Six Nations: Horne error spoils Scots performance

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Horne’s late error spoiled an otherwise competent, if non-inflammable, performance

WE KNEW what Scotland’s new stand-off Peter Horne meant when he said he wouldn’t be trying to “set the heather alight” at Murrayfield yesterday – at least we thought we did. There was modesty in his words, and some polite deference, and maybe he was keen to talk up the flair of his team-mates in the hope it would take some of the pressure off himself.

Peter Horne showed his nerves as he was forced to fill in for suspended Glasgow team-mate Finn Russell. Picture: Jane Barlow

Peter Horne showed his nerves as he was forced to fill in for suspended Glasgow team-mate Finn Russell. Picture: Jane Barlow

But, all the same, what were No.10s for? The very best of them were gorse-enflamers, bracken-burners, scrub-igniters. Barry John and John Rutherford never stepped on to a pitch without a box of Swan Vestas stuffed in the pockets of their shorts. And with Scotland needing a win – the only win they were realistically ever going to achieve this season, nodded all the sages – a spot of pyromania of a late February afternoon wasn’t going to go amiss. You had to wish the boy Horne good luck.

Well, he was content early on to move the ball around, nothing flash, but that didn’t matter too much because Mark Bennett read well for an interception and sprinted 50 yards for the first try to add to Greig Laidlaw’s opening-minute penalty. “This could be 40-nil today – the Italians are hopeless,” one of those sages remarked, just before Italy scored with their first meaningful play.

The Italians had targeted this game. They like occasionally beating Scotland: six times in 15 years is more than decent. They were without their combustible, wild-haired prop, Martin Castrogiovanni, who had been bitten on the nose by a dog. As excuses go for a rugby player, that’s on a feeble par with the schoolboy’s one about the homework being eaten by the family pet. But Italy were still able to muster plenty of hair, not least through Joshua Furno, the lock with the locks, who capitalised on driven ball for a try in the corner.


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This was a must-win for coach Vern Cotter, just like Samoa in the World Cup. He obviously doesn’t want to lose the rest, and his players are endeavouring not to lose these games like no Scotland team has endeavoured in recent times, but these are two stand-or-fall matches. The team had made all the right noises before this one, Sean Lamont registering his extreme dischuffedness at the “valiant losers” tag. A boring three-nil would do if it brought a win, he said.

Well, we knew what he meant, but this was the biggest-ever crowd for a Six Nations against Italy and the people wanted to see the referee play a full 80 minutes for a change and they wanted to see the ball being thrown around. Then Horne, who’d been concentrating on the basics, lit one of his matches, springing Bennett with a deft flat pass and from the subsequent penalty Laidlaw increased the lead.

But Italy refused to do the decent thing and lie down and an outrageous Sergio Parisse popped pass demonstrated their ambition. Then came a bizarre try which Federico Fellini could not have scripted better. Kelly Haimona’s penalty looked to be a hopeless effort only to change flight as if being remote-controlled and the ball boinged off an upright. Laidlaw seemed best-placed for the rebound but was overwhelmed by the syllables in Giovanbattista Venditti’s name, never mind all the letters. The game didn’t look like 40-nil anymore. Even Lamont’s three-nil seemed like swank.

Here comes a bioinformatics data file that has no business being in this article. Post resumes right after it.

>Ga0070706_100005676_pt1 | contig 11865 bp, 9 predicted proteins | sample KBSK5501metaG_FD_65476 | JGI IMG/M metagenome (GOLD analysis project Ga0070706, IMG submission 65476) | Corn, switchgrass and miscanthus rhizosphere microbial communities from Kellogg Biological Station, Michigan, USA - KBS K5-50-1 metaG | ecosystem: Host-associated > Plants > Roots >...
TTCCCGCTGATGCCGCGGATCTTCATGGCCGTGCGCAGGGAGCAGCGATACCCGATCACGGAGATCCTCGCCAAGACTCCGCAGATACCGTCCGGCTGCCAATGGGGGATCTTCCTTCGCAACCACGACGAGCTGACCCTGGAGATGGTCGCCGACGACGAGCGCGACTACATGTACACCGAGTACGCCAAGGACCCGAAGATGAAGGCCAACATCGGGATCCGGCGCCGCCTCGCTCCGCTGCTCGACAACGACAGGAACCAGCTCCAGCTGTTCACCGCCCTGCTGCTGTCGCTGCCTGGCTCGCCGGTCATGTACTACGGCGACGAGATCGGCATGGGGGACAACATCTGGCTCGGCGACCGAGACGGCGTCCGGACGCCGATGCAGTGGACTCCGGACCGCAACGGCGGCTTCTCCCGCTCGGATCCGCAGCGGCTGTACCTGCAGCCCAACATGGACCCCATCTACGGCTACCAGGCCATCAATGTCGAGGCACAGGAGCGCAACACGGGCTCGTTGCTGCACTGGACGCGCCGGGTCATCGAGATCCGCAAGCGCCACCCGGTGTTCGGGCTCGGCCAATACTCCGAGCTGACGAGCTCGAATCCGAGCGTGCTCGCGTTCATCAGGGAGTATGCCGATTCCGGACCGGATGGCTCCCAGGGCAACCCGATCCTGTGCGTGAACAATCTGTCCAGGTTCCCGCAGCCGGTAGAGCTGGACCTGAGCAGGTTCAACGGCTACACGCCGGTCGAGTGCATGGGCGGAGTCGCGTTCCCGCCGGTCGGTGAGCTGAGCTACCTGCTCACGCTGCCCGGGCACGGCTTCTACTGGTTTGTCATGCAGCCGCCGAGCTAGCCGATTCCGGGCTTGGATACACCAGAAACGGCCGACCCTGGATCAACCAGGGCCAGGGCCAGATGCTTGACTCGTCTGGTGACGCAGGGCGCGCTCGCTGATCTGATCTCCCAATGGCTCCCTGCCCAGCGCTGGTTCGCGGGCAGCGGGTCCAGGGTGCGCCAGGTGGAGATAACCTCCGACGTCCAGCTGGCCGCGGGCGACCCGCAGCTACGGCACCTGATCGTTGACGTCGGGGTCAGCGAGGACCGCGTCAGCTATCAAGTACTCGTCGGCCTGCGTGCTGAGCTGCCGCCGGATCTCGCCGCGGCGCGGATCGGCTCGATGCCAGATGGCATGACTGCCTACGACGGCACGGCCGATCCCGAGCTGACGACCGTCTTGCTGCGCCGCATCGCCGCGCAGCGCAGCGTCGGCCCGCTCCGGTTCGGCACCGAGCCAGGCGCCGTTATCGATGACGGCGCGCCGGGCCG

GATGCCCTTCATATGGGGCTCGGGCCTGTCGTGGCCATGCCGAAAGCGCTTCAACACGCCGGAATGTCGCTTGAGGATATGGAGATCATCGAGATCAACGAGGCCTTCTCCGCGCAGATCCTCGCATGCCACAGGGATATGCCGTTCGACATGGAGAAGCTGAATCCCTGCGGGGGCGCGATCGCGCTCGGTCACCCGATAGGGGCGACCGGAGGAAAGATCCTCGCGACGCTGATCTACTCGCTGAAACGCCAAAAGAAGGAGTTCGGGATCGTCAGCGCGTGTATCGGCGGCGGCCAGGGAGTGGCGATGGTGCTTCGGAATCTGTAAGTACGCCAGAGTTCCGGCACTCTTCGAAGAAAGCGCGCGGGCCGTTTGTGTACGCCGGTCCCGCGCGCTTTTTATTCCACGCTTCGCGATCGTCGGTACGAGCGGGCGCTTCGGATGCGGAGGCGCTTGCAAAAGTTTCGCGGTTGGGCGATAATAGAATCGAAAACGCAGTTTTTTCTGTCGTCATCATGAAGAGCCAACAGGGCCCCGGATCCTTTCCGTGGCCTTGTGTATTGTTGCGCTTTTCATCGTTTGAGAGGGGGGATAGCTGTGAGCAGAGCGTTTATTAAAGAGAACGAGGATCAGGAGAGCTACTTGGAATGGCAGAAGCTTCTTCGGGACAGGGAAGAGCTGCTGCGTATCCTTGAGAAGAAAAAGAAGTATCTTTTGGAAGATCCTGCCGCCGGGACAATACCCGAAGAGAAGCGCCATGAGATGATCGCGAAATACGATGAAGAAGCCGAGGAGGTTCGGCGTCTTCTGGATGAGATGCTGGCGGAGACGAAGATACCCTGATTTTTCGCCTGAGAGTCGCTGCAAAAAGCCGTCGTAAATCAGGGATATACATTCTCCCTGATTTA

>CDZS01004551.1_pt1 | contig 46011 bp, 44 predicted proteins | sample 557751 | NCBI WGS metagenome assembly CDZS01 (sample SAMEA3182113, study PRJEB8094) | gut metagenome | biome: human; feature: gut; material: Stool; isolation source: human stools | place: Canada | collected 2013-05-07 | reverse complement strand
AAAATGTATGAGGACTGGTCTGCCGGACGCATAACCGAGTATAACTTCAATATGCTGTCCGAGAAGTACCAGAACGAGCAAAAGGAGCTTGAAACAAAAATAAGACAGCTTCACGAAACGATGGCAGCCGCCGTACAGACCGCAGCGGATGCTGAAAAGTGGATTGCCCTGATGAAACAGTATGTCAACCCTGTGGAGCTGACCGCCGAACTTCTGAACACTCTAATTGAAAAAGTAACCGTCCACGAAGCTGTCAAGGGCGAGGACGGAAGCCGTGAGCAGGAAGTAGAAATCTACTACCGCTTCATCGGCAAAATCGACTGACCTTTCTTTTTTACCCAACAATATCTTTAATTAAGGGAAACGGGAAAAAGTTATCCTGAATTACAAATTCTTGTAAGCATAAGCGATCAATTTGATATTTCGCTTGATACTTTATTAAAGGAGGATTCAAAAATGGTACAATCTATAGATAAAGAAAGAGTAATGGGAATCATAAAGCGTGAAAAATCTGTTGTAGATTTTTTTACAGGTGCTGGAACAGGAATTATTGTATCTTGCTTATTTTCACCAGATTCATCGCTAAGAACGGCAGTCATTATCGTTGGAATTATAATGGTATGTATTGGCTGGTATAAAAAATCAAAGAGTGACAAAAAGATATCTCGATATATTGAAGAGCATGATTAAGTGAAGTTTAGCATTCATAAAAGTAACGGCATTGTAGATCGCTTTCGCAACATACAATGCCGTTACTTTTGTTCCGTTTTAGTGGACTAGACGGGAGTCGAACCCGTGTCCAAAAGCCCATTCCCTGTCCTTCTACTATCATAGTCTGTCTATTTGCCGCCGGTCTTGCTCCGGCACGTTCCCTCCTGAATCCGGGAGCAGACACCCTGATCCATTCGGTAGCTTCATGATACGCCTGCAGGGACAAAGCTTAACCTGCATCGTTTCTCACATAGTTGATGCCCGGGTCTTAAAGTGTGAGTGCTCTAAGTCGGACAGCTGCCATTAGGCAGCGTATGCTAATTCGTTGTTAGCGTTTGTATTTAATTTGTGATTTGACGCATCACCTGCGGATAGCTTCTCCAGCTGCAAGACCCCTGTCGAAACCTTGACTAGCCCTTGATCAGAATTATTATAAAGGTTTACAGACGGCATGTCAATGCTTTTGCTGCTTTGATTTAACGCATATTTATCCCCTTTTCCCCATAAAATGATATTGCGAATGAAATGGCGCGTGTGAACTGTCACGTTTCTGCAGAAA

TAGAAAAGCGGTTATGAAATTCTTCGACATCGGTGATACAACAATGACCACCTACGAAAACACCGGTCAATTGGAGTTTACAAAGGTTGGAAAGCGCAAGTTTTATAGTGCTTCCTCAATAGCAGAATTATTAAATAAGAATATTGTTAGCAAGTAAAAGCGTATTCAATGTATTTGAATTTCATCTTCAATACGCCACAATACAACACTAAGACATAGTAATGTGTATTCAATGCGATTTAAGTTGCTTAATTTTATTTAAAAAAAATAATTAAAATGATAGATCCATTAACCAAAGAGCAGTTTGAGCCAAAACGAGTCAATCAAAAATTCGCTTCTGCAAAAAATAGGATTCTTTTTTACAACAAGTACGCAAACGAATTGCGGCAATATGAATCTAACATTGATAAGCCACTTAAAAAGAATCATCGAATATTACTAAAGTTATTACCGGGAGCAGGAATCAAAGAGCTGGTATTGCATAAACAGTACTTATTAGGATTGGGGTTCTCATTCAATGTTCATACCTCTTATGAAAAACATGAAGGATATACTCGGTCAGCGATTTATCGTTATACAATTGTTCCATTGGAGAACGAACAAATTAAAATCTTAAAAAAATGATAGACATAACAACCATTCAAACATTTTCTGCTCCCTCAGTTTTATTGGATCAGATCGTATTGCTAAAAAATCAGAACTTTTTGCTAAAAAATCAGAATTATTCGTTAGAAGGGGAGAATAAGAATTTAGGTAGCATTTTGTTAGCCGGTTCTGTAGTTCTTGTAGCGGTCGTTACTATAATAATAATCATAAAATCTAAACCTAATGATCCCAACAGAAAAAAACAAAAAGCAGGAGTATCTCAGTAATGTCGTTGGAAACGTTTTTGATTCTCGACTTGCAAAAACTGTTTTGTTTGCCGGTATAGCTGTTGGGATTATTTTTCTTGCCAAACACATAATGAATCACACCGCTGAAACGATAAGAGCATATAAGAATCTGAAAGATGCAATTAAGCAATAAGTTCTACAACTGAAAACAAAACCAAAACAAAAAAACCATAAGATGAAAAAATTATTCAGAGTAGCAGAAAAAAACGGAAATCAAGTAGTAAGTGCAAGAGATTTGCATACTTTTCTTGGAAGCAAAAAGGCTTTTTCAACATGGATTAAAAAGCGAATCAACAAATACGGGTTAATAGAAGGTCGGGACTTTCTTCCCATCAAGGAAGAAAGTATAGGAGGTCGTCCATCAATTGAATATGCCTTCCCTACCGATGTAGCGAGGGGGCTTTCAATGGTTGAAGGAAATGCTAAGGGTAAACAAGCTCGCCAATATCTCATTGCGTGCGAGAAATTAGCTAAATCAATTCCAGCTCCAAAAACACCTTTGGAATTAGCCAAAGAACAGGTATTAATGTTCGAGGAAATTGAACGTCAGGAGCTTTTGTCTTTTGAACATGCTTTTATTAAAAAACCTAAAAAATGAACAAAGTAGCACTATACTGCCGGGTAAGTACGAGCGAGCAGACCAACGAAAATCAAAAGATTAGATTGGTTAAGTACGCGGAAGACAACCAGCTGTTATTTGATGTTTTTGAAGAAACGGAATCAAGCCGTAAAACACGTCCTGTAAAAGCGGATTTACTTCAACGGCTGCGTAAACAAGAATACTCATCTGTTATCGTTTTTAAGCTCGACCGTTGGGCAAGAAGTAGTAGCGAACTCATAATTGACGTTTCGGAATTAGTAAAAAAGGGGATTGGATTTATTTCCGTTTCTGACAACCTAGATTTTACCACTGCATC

The Scottish backs had been smart but there were problems up front, with scrums and lineouts messed up, and there was a worrying lack of vim at the start of the second half. A tricky game was getting trickier by the minute as Scots passes went astray, a flaw we thought the team had eradicated.

The Italian forwards were definitely displaying more grunt and the whole stadium appeared to shake with Simone Favaro’s thunderous hit on Alex Dunbar. We wondered if the tackle would be a turning point in the match, even though replacement Tommaso Allan missed a kickable penalty.

Scotland rallied – finally – with the ball sticking to hands again and Horne was prominent in the pressure which led to another Laidlaw penalty. But this had not been pressure compared to what the visitors would inflict on Scotland in the final ten minutes. As the rain lashed down, the Italians smashed forward. The home side were struggling in the mauls but even at the death Scotland had a chance to get out of the hole Italy had dug for them, only for Horne to miss his kick to touch. There was a sense of inevitability about the penalty try which gave the Italians only their second-ever victory on the road.

In the first in 2007, also at Murrayfield, they scored three tries in the time it takes to pronounce Giovanbattista Venditti’s name. Yesterday’s three delayed them a bit longer but, to chants of “Italia!”, the win was celebrated wildly. Scotland had made too many mistakes and in the end were out-battled. Horne had been true to his word – he didn’t start fires – but that is not to criticise the fellow, who didn’t put a foot wrong until that fluffed punt and might have been man of the match otherwise.

No one else torched the heather. And as for making the haggis jump out of their burrows – forget it.